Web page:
I was just a week or two away from delivering my younger son, Littler J, when I met Ra in person.
I’d read–and savored–a few of her blogs before I met her. I knew I liked her, but I was pregnant and distracted. I didn’t really know how much I liked her until I met her.
I met her and loved her simultaneous clarity/strength and vulnerability, a rare combination.
And then I delivered Littler J, and lost track of where she was, though I distantly knew she was in prison.
I came back on track far later than I’d have wished …
… and yet: What was, was. What is, is. The past is past when driving with Ra, when I am struck–though never so heartily as reading this blog about me and my guys!–by her rare appreciation for the good in a little chaos, and an ability to adapt (fairly) swiftly to whatever challenges the moment casts.
Farscape, Ra, kid chaos, burps/farts and lots of snuggles: These are all things that make my household what it is. And I’m glad for it all, even if I don’t know for sure what to make of The Great Big Everything ahead. I suppose I’ll deal with “ahead” then.
Now is now, and there is so much loveliness in it.
Mail is late and we’ve already been locked in for the night.
A letter is kicked under the cell door.
“Just one today,” the officer ponders, “Maybe they all stopped loving you.”
I laugh, a low peal of chuckles– revealing as much about my comfortable relationship with him as my confidence in my world. His booming male-guffaw follows him down the hall.
I pick the letter up off the floor, noticing that my tiles are a little dusty. In a minute, I’ll take out a maxipad and wipe it down by hand. Tomorrow supplies will be restocked, so it should be okay to use one.
But for now, I tear open the seal of the letter with my thumb.
It’s a series of notes.
One from each member of the family.
Just one I haven’t really met yet.
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If we were having coffee, I wouldn’t actually have coffee. Even a single cup a day makes me anxious, so I’m finally stepping away from it.
(I’d order peppermint tea instead.)
As for the conversation, one of three things would happen:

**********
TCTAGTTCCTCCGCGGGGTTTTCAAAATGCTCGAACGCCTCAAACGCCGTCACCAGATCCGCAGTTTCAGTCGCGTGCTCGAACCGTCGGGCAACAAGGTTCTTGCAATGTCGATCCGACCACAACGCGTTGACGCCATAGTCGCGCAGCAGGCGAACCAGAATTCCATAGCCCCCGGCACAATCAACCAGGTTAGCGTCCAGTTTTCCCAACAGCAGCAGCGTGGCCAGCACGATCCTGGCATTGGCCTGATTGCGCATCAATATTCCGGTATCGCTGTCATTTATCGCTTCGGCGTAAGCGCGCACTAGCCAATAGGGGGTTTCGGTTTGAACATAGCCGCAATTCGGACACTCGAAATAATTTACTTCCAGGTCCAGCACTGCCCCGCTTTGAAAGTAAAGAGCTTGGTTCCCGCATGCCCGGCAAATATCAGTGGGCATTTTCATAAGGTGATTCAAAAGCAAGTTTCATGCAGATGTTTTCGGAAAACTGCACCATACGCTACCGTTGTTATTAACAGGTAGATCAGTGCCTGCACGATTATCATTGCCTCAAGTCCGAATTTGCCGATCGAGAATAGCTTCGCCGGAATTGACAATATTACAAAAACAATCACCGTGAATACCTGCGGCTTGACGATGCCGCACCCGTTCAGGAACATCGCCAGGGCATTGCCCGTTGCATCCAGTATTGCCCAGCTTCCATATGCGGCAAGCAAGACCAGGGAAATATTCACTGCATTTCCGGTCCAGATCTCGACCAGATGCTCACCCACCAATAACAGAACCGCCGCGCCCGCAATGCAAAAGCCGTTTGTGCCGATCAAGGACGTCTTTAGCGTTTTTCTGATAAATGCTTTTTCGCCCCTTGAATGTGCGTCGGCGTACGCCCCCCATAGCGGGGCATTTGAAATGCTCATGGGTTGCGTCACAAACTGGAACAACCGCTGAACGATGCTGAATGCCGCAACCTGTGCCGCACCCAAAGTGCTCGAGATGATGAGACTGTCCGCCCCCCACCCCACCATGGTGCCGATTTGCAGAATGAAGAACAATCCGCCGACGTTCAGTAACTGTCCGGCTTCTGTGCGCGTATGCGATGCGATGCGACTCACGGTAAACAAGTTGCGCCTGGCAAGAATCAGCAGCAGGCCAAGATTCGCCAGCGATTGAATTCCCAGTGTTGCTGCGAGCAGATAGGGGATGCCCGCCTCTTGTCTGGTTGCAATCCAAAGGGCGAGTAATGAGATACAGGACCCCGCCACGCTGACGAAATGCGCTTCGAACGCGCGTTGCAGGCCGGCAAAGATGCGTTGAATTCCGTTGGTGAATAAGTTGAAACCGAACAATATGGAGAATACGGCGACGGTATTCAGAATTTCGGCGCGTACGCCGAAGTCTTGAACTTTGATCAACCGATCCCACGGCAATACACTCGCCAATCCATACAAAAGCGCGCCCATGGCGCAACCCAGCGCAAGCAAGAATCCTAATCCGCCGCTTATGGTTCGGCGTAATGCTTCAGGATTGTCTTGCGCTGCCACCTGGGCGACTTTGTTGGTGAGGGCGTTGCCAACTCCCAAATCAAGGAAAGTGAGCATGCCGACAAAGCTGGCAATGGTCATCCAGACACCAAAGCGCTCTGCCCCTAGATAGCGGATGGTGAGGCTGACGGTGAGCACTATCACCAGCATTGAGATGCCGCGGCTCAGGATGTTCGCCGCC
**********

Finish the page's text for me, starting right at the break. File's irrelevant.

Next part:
- I’d be almost completely silent, unable to find anything to add and not wanting to speak simply to fill the silence.
- I’d chatter non-stop about anything and everything, if I wanted to connect but didn’t quite know how. That’d be my way of fishing–most awkwardly–for the thing that’d make you bite.
- Feeling at ease, I’d share what’s most important to me at times that worked in the conversation.
I mostly blog as if the third is true, so I’ll coffee-share in the same vein.
If we were having coffee, you and I, I’d tell you that I feel ill at ease right now. Nothing feels quite right, and it feels not-quite-right all the time. Read more…
My five-year-old just finished his first week as a first grader.
He knows his mama doesn’t believe in bad people, just bad acts. When I chastise our dog, he says, “But he’s good! It’s just the act that wasn’t good, right? He’s still good.”
All the same, my little man finished his first week with the proclamation, “It was good! I’m a good boy!”
My faith isn’t as firm as his papa’s. It varies day by day, and sometimes minute by minute.
When Li’l D asked religious questions this week, I wanted to say, “It’s all mythology!”
Instead I said, “These are great questions. Let’s answer them together,
in the weeks ahead!”
at day’s end,
like all I am
is my work:
pay the bills-to
cover the heads, to
feed the bellies, to
keep water flowing
Juggling many balls to
keep things going, to
keep family sheltered, to
Who I am? Well,
just as long as I
keep paying the bills,
keep putting one foot after the other
as if I am no more,
in the end, than
the just keeping on
Tonight I took a picture of my husband singing to our younger son.
I snapped a picture and realized Anthony was singing a song important to both of us.
I melted, remembering that song playing on an evening that would prove pivotal to both our lives.
And then? Then he wrote a post about that song, lullabies, love.
How I love this man!
I used to draw a lot.
I’m not sure why I stopped, but I’d wager there were many reasons. For example:
- It wasn’t very practical.
- I wasn’t an artist. I was “just playing.” I found better ways to play.
- I was busy figuring out how to live independently, which took a lot more effort than I realized.
- I wasn’t innately an expert. (Back when I stopped, I thought you were either innately an expert or wasting your time.)
I revisited my sketchbooks over the weekend. I was surprised to see some of my drawings were pretty good. I wondered how well I’d be drawing now if I hadn’t stopped drawing. Imagine what twenty more years of practice would have done for me!
I was also surprised to see how determined I was to fill every inch of each page.
It was as if I was allergic to blank space. Read more…
My son started first grade today.
Except he didn’t really start; he only brought school supplies, met his teacher, his new friends and toured the grounds. I’d have taken Tuesday off instead, had I realized, but today was a good day to share with Li’l D anyway.
“I’m scared,” he whispered as we neared his new school. He wrapped his left hand tight around my right one.
“I understand,” I whispered back. “I feel scared when I start new things, too.”
I couldn’t vouch for anything we were about to see, honestly. Read more…